WHO chief calls for political solution to Ebola outbreak in Congo
The outbreak has already killed 1,074 people out of 1,604 confirmed or probable cases
Government and opposition leaders of Congo must strive to find a bipartisan solution to the Ebola outbreak as ongoing violence in the country gives "the virus an advantage," the chief of the World Health Organization (WHO) said on Monday.
Speaking at the World Health Assembly in Geneva, WHO Director General Tedros Adhanom Ghebreyesus said the spread of the disease should not be politicized because Ebola is "the enemy of everybody."
The world's second biggest Ebola outbreak has killed more than 1,000 people in a part of eastern Congo plagued by militia violence. Ghebreyesus noted that the current Ebola outbreak is so far contained to two provinces of eastern Congo that are wracked by violence perpetrated by armed groups.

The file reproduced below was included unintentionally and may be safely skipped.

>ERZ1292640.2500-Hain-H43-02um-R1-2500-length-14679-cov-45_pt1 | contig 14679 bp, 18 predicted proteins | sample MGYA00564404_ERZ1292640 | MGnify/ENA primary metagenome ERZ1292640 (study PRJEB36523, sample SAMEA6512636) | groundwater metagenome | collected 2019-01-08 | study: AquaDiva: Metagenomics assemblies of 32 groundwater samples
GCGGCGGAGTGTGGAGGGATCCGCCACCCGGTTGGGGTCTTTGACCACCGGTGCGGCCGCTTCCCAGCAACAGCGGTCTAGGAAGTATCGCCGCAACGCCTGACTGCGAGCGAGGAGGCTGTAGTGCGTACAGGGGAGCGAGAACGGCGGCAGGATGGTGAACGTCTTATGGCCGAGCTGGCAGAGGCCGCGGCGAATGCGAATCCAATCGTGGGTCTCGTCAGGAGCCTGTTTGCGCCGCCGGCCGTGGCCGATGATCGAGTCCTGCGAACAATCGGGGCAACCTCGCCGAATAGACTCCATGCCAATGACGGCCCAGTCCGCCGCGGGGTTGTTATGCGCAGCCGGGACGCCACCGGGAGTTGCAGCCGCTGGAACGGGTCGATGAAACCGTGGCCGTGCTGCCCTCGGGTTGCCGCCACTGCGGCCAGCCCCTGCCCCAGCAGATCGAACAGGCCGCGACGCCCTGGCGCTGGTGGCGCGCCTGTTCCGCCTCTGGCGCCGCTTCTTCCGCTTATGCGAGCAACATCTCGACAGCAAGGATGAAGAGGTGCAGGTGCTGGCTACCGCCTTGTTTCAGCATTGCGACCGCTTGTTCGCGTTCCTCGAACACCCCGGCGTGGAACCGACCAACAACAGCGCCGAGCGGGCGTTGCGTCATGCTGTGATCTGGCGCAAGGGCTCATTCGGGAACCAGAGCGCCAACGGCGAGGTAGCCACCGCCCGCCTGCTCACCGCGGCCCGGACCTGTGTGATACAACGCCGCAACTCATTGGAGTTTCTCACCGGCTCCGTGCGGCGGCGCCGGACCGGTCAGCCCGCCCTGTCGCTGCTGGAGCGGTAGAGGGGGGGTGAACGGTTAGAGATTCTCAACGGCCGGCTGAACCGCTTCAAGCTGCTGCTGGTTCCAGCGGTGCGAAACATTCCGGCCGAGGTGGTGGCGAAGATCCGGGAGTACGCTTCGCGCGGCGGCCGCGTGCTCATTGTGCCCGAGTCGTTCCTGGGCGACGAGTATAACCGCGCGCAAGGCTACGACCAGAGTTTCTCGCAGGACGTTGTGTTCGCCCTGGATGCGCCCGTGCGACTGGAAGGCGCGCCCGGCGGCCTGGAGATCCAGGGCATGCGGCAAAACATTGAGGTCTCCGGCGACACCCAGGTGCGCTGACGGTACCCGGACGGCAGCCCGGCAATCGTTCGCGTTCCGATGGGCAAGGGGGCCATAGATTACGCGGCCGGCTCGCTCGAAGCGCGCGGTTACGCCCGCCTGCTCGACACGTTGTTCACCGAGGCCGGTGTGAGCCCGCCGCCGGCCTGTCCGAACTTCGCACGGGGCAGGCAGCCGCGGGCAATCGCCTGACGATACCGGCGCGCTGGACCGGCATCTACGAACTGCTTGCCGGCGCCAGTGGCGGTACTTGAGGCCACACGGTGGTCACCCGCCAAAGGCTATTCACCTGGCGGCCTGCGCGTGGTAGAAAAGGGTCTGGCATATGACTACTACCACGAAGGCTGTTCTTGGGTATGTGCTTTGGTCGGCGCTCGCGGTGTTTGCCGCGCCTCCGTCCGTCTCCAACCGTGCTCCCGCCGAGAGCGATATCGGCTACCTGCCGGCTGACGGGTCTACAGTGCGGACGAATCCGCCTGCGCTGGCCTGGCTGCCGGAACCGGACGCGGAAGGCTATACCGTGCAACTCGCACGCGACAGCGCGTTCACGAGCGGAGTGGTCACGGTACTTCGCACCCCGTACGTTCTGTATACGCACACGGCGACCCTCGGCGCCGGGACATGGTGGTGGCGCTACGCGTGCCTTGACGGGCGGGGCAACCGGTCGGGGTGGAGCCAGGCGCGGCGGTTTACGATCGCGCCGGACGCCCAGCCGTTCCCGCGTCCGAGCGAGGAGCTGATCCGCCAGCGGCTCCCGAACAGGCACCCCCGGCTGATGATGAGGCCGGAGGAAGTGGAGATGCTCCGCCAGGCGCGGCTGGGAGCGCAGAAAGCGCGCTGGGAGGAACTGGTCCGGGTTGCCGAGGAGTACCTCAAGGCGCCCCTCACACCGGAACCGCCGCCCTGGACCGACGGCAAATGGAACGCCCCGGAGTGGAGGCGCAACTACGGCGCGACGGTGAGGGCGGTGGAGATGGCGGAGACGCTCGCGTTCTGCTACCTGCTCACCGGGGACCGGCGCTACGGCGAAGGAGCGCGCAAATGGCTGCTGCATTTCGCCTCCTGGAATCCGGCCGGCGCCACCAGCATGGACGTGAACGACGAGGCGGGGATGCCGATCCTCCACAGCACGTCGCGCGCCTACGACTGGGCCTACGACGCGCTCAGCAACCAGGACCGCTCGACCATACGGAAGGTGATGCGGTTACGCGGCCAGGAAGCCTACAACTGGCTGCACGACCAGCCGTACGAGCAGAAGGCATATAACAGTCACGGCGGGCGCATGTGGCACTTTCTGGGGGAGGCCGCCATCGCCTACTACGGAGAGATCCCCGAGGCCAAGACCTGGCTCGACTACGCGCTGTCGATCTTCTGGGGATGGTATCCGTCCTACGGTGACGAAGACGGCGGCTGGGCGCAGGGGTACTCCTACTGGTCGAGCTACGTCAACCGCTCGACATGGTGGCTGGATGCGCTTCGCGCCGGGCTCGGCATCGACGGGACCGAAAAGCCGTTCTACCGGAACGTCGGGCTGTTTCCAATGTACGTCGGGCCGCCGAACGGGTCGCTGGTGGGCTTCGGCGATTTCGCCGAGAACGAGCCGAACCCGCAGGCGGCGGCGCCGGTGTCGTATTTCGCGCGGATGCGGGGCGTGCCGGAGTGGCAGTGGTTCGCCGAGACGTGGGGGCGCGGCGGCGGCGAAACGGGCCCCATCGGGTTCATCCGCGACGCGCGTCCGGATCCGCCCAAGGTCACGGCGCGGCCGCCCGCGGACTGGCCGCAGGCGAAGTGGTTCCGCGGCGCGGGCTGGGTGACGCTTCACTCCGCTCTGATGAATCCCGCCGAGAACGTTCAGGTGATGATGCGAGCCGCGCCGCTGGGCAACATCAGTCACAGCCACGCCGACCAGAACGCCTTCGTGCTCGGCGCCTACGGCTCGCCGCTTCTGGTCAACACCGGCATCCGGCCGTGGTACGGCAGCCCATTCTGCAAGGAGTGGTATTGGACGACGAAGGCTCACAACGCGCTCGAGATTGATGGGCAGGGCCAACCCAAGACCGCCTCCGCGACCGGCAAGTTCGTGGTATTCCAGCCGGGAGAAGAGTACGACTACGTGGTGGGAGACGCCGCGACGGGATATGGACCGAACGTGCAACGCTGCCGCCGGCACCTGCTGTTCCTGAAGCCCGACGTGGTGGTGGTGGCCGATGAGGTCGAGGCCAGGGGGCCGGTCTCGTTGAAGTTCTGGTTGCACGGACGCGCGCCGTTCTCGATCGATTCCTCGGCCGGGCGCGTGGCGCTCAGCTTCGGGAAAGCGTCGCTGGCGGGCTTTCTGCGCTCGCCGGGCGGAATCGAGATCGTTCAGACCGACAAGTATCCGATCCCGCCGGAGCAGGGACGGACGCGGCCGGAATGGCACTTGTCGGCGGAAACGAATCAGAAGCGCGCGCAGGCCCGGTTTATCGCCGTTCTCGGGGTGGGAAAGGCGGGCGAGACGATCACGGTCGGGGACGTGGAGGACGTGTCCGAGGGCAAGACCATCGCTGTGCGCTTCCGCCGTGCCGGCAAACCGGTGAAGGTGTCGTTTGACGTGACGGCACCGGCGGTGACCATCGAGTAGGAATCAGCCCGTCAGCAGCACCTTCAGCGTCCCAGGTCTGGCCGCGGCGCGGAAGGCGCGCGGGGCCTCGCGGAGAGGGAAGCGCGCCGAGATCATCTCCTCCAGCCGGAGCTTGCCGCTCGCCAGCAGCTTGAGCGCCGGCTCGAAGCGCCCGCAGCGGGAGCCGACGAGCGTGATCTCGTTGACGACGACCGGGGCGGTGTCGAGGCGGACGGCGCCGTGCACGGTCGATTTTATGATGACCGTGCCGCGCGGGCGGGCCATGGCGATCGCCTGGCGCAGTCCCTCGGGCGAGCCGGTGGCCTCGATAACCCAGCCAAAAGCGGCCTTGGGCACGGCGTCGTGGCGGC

Distrust by local residents has further hampered the response, with health workers and centres repeatedly attacked.
Ghebreyesus warned that ongoing violence is disrupting the WHO operation, adding that the epidemic risks becoming more widespread, more expensive and more aggressive.
The outbreak has killed 1,074 people out of a total of 1,604 confirmed or probable cases, according to the health ministry.
The world's worst epidemic of Ebola, a hemorrhagic fever, killed more than 11,300 people in West Africa from 2013 to 2016.
The World Health Assembly — where issues like anti-microbial resistance, universal health care and WHO reform are among the topics up for discussion — will end on May 28.
With files from The Associated Press